In a lecture delivered by Dr. Birkbeck, at the London Mechanics' Institution, on the subject of weaving, this loom was publicly worked, when it was found to weave at the rate of a yard and a quarter per hour of gros de Naples.
Some successful attempts have recently been made to produce a figured or rather variegated pattern in silks by plain weaving. It is effected by composing the weft or woof of two different coloured threads twisted together; which may be of silk, of silk and worsted, or of linen, cotton, and silk, variously combined. The more the colours are contrasted, the more brilliant, of course, is the effect. Long specks or spots are produced by twisting the threads very slightly, and short or minute ones by a hard twist. The warp of the fabric, as well as the shoot are composed of a similar or different arrangement of threads, and thus by slight variations, a great diversity of pretty patterns may be obtained.
A patent was taken out in 1833 by Mr. W. Graham of Glasgow, for "a self-acting temple to be used in the operation of weaving by power or hand looms," for the purpose of keeping the fabric at the width the reed leaves it. The invention consists in an apparatus affixed near each end of the breast-beam, which, being acted on by the swinging of the lay in beating up the weft, are caused to open and shut, and, by means of these apparatuses, the cloth is held to the width at which the reed leaves it after beating up the weft.
The above is a perspective view of the apparatus, a, is a plate which is affixed to the breast-beam of the loom at the slot at b, by means of a screw-bolt passing through the breast-beam; and where different widths of fabric are woven in the same loom, the temples must be so constructed as to allow of being brought nearer to, or farther from each other, by means of the slots formed in the plate a. On to the plate a is fixed, by means of a screw, another plate c, having a projection d, which is turned down at right angles at e, the object of which will be hereafter described. The outer end of the plate c is turned over, so as to produce a parallel plate f, having a space between them; g is a spring affixed to the plate c, by rivetting or otherwise, and on the face of this spring is formed teeth or grooves, cut in a line with the direction of the cloth, these teeth or grooves being intended to hold the cloth when the spring is pressing upwards against the platef; i is a lever, which has its fulcrum at j on the plate a; and at one end of the lever i is formed a projecting wedge k, which is pressed between the upper plate f and the spring g every time the lay beats up the welt, by the lay coming in contact with the other end b of the lever i, this and /, being turned down, as shown in the drawing, for that purpose.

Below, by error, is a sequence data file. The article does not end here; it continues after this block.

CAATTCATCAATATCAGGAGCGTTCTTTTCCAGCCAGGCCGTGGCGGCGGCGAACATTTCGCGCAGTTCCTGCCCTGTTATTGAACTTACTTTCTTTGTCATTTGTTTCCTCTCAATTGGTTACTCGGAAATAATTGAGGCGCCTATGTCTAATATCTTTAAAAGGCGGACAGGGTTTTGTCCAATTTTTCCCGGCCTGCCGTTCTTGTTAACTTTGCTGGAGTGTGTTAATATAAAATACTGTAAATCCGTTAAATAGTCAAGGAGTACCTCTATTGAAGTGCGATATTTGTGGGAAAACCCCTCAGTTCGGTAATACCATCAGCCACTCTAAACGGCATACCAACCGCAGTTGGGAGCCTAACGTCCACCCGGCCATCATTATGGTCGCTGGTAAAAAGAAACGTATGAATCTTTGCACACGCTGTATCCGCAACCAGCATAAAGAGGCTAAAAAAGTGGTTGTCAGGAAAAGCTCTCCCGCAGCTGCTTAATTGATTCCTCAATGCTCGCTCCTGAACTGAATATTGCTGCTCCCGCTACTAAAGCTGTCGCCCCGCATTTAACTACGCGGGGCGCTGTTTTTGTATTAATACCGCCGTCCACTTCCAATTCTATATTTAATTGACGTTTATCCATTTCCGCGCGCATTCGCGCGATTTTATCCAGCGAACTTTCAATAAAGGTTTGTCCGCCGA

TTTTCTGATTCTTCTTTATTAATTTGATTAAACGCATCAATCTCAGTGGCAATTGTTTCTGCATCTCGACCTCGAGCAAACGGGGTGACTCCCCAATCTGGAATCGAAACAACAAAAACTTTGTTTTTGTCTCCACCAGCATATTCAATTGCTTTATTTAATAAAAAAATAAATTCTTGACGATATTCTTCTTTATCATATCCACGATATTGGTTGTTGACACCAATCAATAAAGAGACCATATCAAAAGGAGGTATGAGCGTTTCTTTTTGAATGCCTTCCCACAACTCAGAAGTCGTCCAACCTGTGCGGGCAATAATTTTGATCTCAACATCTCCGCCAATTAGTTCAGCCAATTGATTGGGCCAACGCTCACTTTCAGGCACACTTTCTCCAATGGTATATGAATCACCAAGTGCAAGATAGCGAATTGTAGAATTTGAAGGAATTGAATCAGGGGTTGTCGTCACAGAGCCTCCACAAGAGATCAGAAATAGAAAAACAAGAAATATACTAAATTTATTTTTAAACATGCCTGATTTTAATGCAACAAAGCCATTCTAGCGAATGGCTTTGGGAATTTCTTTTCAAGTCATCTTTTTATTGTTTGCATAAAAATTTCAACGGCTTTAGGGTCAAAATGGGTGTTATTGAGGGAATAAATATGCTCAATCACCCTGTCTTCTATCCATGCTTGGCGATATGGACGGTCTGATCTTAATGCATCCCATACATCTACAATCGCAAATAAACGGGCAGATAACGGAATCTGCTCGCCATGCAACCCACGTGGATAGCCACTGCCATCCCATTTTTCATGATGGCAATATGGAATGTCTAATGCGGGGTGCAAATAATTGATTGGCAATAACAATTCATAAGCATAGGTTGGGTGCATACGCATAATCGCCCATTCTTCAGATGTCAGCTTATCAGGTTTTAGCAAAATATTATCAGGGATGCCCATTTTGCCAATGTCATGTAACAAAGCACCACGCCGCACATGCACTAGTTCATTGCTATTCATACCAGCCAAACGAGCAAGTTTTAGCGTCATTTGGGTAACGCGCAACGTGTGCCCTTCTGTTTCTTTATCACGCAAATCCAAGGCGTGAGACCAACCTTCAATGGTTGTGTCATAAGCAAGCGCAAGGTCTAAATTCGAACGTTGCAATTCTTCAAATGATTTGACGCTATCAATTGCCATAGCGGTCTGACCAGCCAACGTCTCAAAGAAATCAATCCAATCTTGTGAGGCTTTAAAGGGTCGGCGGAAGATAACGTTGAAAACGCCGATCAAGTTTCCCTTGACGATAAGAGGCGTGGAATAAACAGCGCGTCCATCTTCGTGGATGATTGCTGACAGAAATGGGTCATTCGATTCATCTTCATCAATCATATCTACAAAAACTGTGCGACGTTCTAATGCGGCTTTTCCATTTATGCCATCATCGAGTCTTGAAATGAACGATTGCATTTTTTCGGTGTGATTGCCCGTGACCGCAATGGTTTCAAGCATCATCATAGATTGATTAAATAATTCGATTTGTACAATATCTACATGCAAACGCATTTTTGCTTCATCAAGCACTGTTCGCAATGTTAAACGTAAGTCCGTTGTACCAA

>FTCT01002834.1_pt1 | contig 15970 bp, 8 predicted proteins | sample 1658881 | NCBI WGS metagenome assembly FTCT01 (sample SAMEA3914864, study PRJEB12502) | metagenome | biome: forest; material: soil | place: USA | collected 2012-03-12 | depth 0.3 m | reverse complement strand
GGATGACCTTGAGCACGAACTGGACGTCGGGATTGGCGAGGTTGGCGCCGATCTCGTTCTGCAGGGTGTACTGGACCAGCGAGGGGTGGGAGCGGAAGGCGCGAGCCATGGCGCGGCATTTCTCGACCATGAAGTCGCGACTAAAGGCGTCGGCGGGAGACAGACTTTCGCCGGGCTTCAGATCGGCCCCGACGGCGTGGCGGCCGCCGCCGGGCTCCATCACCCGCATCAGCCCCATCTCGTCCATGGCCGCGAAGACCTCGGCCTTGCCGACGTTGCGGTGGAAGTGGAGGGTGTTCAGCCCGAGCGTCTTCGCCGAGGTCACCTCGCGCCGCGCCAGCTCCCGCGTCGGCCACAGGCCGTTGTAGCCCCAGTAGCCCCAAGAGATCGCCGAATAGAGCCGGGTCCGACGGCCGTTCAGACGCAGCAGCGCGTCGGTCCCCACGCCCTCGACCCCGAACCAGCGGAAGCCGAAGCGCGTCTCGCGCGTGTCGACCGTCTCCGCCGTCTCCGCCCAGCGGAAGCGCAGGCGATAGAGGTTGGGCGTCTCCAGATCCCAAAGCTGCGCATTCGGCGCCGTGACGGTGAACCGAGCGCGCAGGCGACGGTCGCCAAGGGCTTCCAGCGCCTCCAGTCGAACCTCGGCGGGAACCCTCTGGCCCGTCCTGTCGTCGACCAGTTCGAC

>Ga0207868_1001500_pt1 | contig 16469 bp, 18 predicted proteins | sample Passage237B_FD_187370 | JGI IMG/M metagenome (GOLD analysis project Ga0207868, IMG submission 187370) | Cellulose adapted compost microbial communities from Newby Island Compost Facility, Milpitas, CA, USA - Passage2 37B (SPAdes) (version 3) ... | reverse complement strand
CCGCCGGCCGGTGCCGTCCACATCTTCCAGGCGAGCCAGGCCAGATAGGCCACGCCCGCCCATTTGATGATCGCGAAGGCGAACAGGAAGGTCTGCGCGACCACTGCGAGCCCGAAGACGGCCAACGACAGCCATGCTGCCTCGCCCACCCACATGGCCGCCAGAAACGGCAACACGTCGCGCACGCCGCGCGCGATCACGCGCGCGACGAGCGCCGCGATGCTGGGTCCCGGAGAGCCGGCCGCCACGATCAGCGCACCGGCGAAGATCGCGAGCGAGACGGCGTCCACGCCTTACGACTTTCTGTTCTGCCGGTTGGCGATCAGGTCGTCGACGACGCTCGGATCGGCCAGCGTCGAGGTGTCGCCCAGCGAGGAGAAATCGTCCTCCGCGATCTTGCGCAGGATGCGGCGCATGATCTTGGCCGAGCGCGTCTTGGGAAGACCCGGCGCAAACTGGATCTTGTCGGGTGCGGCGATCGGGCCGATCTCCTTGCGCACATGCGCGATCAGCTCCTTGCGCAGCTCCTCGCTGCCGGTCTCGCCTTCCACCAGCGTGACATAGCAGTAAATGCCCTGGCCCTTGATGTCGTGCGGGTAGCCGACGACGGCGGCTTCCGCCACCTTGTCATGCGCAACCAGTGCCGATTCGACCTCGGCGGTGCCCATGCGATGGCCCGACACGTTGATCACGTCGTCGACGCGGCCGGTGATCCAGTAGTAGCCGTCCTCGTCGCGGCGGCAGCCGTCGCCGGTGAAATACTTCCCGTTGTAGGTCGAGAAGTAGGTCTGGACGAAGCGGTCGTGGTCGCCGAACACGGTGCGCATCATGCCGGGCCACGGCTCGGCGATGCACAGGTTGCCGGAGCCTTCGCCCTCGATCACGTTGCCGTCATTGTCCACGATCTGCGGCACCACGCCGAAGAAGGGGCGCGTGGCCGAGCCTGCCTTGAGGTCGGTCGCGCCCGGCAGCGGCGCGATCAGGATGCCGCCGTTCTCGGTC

There is to be one of these apparatuses placed near the breast-beam, that is, in such a position that they shall just embrace the outer edges or selvages of the fabric, between the platefand the spring g, and they are so placed as to take hold of the fabric as near as possible to the point at which the reed strikes up the weft; but the reed is prevented being injured by the bottom of the lay coming in contact with the parts e, which stops the lay from approaching too near to the temples at the beating up the weft; and at the time the Jay has nearly finished its stroke it comes against the part l of the lever i, which drives the wedges k between the plates f and the springs g, and causes them to separate to permit the fabric being drawn through them; but immediately on the receding of the lay, after having beaten up the weft, the springs g will press up against the platesf, and retain the cloth between them, the wedges k being forced out by the pressing up of the springs, and by this means the fabric will be kept to the width at which the reed leaves it.